Now coming to the two positives ,which have emerged only recently .Though there’s little to no cure to harness the dying memory cells but Dr . Pravat Mandal of the National Brain Research Centre ( Manesar , Gurgaon ) does claim to detect the onset of this disorder by special MRI s .He concedes that there’s little permanent cure for the dying or shrinking memory cells but , yes , the process maybe slowed down – that is decay cum shrinkage of the dying memory cells maybe slowed down . To quote him – ‘ Alzheimer’s disorder stats much earlier than the actual symptoms are seen with a person. This actual process can be seen through brain imaging (MRI and MRS ) .The MRI/MRS method is fool proof and no radiation and no surgery, no blood work is required…’
And the other positive that I’m seeing and sensing is that more and more of us are talking about this disorder and with that becoming better caregivers .In fact, the very support of the immediate family is of crucial significance And with this the role of the caregiver is of utmost importance . So much so that there are many who quip this basic one liner – the actual victim of AD is not the patient but the caregiver, because the patient isn’t really aware of what’s been happening and is solely dependant on the caregiver.
There could be several such dedicated care givers .Recently I came across academic Asha Puri who looked after her Alzheimer’s struck mother .She tells me- ‘My mother’s name was Raj, Dr. Mrs. Raj Puri, nee Charnalia. She had a very strong personality and an abiding faith that she retained till the end.
Though she lost her parents when she was very young, at fourteen when her uncle suggested she get married she decided that she wanted to study and become a doctor. She said the money for her wedding should be used for her studies. She studied at Amritsar Medical College and came second in United Punjab. She lived intensely, was very active and took life as it came. She was very open, very rational and very caring.
Her approach to life was positive, she never let things get her down and was very practical. Even after she learnt she had Alzheimer’s she initially used her repetitiveness to teach English / …’ Asha also adds that she and her sister had to ‘reinvent our lives’ , to be there as caretakers for their mother – ‘ I had to leave my job at the University.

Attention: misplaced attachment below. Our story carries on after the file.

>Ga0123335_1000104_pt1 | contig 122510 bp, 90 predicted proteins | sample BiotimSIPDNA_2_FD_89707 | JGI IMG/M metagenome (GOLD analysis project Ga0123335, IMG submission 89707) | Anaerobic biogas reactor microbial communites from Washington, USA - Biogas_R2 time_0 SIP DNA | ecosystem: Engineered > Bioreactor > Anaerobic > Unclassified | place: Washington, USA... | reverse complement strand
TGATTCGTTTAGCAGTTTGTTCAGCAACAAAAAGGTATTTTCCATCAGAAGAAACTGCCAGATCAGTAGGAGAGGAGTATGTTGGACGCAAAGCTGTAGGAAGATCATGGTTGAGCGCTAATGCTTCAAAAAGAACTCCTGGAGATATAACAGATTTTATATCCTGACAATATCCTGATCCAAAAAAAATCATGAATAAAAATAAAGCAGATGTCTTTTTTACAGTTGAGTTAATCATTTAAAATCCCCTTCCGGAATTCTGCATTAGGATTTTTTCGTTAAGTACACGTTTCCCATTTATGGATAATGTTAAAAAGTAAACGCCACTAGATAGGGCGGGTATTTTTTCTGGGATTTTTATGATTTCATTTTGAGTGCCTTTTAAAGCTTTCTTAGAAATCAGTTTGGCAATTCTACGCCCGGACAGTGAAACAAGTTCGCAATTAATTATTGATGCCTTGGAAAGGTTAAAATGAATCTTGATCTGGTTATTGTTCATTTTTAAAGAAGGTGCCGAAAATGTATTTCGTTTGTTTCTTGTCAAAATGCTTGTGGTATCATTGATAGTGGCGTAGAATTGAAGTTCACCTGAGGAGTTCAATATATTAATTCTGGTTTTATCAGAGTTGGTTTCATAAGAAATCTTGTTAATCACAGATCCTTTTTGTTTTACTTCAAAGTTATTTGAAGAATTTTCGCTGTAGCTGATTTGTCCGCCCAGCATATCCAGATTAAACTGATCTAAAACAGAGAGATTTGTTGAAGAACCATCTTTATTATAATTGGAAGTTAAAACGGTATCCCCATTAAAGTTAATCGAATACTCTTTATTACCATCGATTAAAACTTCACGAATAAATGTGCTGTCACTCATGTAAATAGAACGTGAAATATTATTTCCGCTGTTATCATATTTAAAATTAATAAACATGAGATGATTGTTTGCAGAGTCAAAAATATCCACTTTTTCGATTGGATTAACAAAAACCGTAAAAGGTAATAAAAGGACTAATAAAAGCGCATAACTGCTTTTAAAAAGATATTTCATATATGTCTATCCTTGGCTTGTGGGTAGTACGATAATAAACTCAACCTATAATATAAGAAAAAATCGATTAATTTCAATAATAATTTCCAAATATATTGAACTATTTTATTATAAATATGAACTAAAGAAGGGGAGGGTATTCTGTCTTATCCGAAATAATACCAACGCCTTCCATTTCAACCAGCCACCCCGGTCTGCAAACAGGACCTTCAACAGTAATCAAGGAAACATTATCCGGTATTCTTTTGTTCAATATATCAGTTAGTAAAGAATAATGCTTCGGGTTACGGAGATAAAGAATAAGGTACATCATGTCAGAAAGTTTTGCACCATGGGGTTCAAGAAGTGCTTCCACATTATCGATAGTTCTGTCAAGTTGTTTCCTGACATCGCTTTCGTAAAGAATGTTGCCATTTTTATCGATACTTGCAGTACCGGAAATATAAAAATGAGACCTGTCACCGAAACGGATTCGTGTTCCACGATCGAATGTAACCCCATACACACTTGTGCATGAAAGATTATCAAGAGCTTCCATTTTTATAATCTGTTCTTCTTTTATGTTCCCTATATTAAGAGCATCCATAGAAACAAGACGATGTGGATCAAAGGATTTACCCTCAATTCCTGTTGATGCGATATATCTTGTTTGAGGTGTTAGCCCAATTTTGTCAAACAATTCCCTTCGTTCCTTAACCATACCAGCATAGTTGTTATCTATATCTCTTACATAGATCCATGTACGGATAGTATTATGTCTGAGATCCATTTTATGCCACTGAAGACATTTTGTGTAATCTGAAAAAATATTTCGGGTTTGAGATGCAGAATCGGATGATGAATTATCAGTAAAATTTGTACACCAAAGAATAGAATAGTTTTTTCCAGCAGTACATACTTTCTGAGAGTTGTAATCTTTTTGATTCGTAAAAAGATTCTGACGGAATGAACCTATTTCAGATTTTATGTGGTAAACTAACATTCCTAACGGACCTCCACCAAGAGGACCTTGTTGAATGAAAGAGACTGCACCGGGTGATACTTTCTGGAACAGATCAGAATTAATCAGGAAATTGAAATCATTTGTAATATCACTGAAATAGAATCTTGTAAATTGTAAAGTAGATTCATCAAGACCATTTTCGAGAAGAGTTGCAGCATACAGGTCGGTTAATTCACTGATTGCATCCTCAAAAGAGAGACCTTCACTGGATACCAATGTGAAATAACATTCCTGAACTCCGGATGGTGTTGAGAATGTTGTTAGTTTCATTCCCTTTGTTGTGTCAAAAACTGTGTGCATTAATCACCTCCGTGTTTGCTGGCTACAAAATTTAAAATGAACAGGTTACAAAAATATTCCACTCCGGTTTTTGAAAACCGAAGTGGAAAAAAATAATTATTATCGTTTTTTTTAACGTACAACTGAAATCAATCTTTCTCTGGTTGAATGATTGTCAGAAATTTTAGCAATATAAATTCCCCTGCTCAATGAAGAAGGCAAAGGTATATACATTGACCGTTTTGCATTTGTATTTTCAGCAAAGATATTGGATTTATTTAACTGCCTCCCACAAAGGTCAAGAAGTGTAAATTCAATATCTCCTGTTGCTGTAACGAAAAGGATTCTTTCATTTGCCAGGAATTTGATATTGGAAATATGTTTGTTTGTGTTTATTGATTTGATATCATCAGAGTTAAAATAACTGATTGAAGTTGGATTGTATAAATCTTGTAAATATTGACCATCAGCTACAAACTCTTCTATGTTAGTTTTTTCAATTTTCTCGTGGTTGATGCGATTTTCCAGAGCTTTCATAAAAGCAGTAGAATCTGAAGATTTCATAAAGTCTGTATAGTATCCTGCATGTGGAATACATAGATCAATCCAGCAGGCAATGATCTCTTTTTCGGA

My sister and I had to reinvent our lives, create an extended family of nurses, helpers, medical support etc and learn not only about Alzheimer’s but how to deal with the other associated problems. Then there was the medication. Allopathic medicine did not hold out much hope and we looked at alternative systems, Ayurveda in particular. Here too, finding the genuine doctor required research.You have got to change your lifestyle and thinking .Stand back and review your life. Then look for practical solutions. If you can, get as much help as you can, treat help like family and if there are children around create as much intergenerational contact as possible. The most important thing is to create a routine taking into account the requirements the loss of faculties engenders. Second, get as much information as possible. Three, join support groups and talk. Don’t try to obfuscate and wish things away. Accept them, and look for solutions. With a little thought, there is always something that can be done.’
Leaving you with these lines of the well known poet – writer of the country , Kamala Das. These lines of Kamala Das – titled-Alzheimer’s…
is a spider /
deadlier even than /
the tarantula /
It weaves its web/
within the brain /
a web rugged like /
For seven years had/
It looked through her eyes /
although she was silent /
as a safe/
emptied of memories./
her disease talked/
Like a Bhuddhist monk /
it said /
life is sorrow.’